Journeys

Alan & Susan

Emotionally exhausted, Alan and Susan came to the office in a state of siege alternating between withering anger and icy distance.

Susan had discovered that Alan had been maintaining an emotionally intimate relationship with a former girlfriend. They tried to manage their crisis by seeking help from their rabbi, who suggested therapy could help them.

During an emotional first session, each described how they were desperate to stop their cycle of pain. Both felt they were at their last stop before divorce.

Over the course of several stormy sessions, Alan and Susan revealed how each had experienced some significant, emotionally painful situations in their families, before they had ever met.

Alan was raised in a household where his father raged after coming home from work. As a young child he sought refuge from his mother, who, withdrawn, repeatedly pushed him away. Susan's parents divorced when she was ten. She would cry herself to sleep, hearing each blame their anger at one another on her. These early family experiences acted as explosive "triggers" for their relationship.

Over time, Alan and Susan learned how to explore and understand one another through their childhood stories. As they did this, they began to see how each contributed to the destructive cycle between them. Susan began to see how she withdrew from Alan out of fear of being blamed by him. They began to understand how this in turn activated Alan's anxiety that he was not loved. 

As he looked at hard things in his life story, Alan slowly began to realize how he tried to maintain manipulative control of relationships to avoid being emotionally vulnerable. As Susan looked, she began to see how she withdrew from Alan as her way of attempting avoidance of pain from rejection. Over time, they each began to see how they contributed to their cycle of pain, and how their reactive erosion of trust in one another cooled the warmth and intimacy they once shared.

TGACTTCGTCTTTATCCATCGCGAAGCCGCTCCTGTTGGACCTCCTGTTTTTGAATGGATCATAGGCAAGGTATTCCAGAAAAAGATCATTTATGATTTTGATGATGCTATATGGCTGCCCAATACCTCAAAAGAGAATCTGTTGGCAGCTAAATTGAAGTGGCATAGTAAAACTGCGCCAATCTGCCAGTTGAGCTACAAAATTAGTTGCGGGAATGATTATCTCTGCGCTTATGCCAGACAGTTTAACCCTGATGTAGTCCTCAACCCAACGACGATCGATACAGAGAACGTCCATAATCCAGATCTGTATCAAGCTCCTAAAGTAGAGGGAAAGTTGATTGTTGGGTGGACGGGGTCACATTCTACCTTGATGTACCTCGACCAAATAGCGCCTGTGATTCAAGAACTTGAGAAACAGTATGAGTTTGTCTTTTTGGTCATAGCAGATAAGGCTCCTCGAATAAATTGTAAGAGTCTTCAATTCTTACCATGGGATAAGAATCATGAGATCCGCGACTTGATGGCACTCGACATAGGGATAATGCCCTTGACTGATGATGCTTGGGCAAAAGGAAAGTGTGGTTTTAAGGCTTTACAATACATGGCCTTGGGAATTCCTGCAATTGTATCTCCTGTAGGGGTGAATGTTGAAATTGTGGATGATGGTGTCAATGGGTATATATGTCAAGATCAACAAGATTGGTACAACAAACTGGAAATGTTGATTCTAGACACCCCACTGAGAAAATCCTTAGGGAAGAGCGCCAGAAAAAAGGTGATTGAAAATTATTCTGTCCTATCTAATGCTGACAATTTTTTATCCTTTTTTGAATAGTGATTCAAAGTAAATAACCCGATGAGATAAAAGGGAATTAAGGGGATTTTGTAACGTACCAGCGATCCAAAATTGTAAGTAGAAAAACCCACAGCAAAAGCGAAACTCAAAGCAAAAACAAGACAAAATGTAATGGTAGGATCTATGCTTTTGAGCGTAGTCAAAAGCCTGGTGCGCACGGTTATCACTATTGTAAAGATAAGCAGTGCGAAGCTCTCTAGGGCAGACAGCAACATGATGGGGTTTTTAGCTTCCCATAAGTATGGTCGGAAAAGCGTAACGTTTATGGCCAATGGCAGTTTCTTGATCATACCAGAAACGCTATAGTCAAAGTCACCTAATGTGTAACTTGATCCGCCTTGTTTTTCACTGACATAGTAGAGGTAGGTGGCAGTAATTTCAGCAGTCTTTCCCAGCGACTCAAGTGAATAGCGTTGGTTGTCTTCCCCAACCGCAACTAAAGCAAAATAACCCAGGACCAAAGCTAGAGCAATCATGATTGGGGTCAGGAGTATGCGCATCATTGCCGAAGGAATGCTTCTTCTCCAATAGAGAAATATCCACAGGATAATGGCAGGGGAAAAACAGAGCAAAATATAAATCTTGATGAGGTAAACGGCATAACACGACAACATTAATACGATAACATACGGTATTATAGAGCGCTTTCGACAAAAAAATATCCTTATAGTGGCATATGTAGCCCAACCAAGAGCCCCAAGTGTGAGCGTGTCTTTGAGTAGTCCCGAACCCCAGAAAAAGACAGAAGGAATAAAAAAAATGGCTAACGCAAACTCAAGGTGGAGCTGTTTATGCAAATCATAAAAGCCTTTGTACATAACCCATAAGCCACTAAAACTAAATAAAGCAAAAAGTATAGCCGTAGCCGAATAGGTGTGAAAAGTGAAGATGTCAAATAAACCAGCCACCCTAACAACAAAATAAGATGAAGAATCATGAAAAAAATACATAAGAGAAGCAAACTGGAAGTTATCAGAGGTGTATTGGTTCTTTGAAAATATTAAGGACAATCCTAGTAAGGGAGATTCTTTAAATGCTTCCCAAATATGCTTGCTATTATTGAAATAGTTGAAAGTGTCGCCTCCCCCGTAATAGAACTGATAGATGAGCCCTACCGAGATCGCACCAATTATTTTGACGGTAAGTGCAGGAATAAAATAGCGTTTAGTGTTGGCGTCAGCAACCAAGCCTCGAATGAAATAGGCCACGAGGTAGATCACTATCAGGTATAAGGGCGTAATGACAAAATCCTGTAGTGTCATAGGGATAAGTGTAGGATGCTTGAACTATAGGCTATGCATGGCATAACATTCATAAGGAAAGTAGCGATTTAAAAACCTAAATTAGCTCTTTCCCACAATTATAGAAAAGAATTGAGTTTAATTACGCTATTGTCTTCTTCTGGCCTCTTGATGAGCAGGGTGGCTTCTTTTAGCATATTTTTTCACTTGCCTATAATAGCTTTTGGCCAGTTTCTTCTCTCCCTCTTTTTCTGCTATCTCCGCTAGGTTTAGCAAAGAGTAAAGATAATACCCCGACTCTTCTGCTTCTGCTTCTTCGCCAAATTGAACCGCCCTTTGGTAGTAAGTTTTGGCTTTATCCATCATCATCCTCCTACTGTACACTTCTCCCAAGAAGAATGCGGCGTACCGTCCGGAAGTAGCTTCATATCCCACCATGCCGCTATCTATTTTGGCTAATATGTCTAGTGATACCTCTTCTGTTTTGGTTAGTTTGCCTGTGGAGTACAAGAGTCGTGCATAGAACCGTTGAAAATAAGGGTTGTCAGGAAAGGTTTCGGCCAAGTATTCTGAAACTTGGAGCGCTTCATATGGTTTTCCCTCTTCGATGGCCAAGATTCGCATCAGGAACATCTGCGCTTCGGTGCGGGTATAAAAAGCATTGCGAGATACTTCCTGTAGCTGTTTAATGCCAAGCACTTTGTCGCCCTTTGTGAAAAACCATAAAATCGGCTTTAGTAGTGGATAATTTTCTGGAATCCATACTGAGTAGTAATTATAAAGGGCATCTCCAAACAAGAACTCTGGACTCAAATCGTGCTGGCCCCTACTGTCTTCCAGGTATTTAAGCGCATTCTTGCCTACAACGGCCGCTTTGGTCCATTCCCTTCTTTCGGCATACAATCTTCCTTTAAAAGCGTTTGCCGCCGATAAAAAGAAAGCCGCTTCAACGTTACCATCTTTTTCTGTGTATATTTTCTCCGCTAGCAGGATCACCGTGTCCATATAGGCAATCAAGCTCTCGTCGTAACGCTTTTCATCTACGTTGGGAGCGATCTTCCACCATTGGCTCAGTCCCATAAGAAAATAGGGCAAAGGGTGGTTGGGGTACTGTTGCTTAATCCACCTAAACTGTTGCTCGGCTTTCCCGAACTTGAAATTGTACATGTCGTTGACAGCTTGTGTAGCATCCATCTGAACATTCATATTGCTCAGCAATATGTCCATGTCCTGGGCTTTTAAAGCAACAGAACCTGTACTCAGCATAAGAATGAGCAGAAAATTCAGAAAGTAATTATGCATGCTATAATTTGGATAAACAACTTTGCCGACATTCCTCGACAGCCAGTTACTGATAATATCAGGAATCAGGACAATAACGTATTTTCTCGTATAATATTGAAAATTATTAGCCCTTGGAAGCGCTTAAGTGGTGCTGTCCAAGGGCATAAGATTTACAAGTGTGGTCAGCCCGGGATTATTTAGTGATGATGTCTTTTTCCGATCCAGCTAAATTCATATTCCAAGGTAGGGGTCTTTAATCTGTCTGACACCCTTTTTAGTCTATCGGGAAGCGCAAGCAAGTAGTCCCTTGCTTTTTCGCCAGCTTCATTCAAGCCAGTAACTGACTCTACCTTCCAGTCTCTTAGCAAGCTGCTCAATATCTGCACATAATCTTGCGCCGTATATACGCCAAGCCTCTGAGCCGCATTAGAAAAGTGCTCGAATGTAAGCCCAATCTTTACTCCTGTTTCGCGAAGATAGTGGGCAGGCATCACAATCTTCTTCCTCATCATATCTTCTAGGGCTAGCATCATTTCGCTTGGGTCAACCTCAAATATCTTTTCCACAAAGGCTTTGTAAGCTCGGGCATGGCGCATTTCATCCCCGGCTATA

Both began to see how Alan's infidelity was his attempt to cope with his inability to soothe his own pain. In his case, he sought to do this by seeking nurturing attention from someone else without risk of losing control or being vulnerable. 

Through hard work in sessions, as well as practicing their assigned work and exercises between sessions, Alan and Susan began to learn how to emotionally support themselves and one another while at the same time listening to each other's pain. They learned about how to tend to their own emotional wounds while hearing one another more deeply with intentional, mindful compassion. As their insight grew, they practiced new behavioral and relational skills on how to better come alongside one another. As each changed their responses to their cycle of pain, so did their relationship. Slowly, healing began to blossom. 

After 11 months of weekly sessions, Alan and Susan learned how to more effectively and consistently create the conditions they needed to help both of them feel secure in their relationship. When conflict did occur between them, they became more effective in recognizing how to work through their problem in a way that deepened their love and respect for one another. Equipped with new skills and insights, their relationship was yielding renewed trust and deepened intimacy. Their state of exhausted emotional silence and despair was replaced with a purposeful, resilient tenderness that brought them together. 

Please note: The above is montage representing various cases. It does not represent any actual case. No case can be considered typical. Details have been modified and the names used are fictional. Any resemblance to any person or couple is coincidental.

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Staying Together:
What Successful Couples Do
(That Troubled Couples Don't)
Life can sometimes be difficult.
Love doesn't have to be.

Jeff Kisling, Ph.D., MFT
couple counseling • sex therapy